As the situation in Myanmar became tense, an emergency meeting of the United Nations Security Council began earlier.

The gap between Europe and the United States, which aims to strengthen sanctions to stop the crackdown by the military, and China and Russia, which are negative to sanctions, has not been filled, and it is not easy to take a unified response.

Since the coup d'etat in February, more than 500 civilians, including children, have died in Myanmar due to shootings by security forces, and the military has bombed armed groups of some ethnic minorities. I will.



On March 31, the UN Security Council began its third emergency meeting since February, privately at 4 am Japan time.



The Security Council issued a chairman's statement after the last meeting calling on the military to maximize self-restraint, and this time it is expected to discuss further measures, including sanctions such as the embargo on weapons requested by Western countries.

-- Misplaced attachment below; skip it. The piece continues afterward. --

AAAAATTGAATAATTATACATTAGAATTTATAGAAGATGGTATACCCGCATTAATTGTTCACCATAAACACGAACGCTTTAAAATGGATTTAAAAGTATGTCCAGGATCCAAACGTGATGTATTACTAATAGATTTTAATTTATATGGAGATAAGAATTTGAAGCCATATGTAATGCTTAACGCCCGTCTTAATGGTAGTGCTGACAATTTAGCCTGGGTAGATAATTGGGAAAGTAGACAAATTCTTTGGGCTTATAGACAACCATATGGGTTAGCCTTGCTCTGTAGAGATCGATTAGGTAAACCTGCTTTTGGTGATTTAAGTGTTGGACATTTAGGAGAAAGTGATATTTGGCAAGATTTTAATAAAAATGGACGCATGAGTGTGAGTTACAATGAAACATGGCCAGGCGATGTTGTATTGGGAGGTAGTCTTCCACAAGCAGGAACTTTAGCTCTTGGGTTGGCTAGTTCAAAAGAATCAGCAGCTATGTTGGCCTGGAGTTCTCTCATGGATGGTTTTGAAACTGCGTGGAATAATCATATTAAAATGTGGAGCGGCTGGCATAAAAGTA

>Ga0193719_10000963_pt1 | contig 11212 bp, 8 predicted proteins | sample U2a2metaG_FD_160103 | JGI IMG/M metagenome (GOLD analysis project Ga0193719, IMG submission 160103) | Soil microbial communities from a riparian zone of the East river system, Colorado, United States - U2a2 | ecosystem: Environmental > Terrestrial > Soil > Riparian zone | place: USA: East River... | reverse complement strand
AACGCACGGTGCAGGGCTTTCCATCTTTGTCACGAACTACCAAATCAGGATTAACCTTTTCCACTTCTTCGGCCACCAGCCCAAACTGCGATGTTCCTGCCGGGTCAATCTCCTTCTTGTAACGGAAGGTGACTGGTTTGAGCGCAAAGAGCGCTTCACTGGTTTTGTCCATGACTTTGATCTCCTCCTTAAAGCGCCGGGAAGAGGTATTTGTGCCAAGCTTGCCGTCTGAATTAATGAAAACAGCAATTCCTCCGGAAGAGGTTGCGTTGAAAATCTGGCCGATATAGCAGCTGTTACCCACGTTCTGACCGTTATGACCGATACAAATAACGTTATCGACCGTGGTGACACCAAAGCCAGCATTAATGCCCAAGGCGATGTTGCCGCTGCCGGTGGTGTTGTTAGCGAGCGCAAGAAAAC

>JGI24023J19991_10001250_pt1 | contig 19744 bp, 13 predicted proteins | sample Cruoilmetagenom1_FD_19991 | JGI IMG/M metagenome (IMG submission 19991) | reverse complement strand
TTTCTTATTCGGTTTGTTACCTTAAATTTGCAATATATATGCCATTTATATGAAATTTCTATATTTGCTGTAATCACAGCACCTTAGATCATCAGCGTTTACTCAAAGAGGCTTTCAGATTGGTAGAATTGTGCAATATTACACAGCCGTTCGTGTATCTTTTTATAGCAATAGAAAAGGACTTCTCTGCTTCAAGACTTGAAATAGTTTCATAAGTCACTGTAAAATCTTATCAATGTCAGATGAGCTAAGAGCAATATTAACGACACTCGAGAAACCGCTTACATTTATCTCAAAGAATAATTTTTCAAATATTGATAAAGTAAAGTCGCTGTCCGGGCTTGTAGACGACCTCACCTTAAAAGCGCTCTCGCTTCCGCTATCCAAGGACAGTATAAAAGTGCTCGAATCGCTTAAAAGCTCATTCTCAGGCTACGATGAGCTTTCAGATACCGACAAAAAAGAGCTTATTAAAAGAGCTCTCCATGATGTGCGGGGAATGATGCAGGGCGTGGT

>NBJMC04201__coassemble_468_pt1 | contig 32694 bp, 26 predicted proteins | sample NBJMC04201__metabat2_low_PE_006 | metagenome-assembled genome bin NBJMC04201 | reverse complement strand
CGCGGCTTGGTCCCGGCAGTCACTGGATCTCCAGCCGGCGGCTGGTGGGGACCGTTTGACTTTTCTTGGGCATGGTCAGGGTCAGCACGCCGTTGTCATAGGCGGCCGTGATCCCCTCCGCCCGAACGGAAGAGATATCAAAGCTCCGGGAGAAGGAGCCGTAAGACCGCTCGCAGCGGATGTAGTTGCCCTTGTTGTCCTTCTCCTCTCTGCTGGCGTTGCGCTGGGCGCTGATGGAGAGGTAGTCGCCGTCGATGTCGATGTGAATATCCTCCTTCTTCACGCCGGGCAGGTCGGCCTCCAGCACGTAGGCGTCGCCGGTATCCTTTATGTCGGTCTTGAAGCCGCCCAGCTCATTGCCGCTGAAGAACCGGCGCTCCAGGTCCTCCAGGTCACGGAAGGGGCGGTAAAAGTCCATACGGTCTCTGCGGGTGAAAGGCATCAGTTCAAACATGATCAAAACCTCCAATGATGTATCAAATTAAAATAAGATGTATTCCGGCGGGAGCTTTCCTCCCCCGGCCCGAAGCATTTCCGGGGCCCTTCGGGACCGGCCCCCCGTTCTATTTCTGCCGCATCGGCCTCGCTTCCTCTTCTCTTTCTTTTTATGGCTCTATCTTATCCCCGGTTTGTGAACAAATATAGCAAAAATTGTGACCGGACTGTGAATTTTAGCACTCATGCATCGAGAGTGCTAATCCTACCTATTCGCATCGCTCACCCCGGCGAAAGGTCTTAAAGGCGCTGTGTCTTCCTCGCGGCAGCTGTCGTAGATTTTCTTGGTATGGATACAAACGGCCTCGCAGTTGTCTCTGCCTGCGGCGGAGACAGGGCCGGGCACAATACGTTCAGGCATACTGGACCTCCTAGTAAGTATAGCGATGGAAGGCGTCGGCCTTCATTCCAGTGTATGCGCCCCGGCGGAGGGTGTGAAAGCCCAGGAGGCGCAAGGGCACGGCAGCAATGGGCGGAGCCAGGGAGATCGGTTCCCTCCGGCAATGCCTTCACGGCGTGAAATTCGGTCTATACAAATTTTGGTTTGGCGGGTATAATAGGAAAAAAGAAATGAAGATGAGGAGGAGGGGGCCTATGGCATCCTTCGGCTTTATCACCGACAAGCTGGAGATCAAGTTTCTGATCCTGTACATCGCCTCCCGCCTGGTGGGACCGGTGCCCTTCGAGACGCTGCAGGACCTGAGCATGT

At the beginning, Wagner, who is in charge of Myanmar issues at the United Nations, told the Security Council that "the genocide is approaching. We should overcome the differences and avoid the worst," and called for unity and action.



The United States Ambassador to the United Nations, Thomas Greenfield, who chairs the meeting prior to the meeting, said at a press conference that he was "considering further measures."



However, Russia's UN Deputy Ambassador to the United Nations, Polyanskiy, said at a press conference the day before that "Russia does not support sanctions and punitive measures," emphasizing a negative position on sanctions with China, and the Security Council agreed. It's not easy to take.

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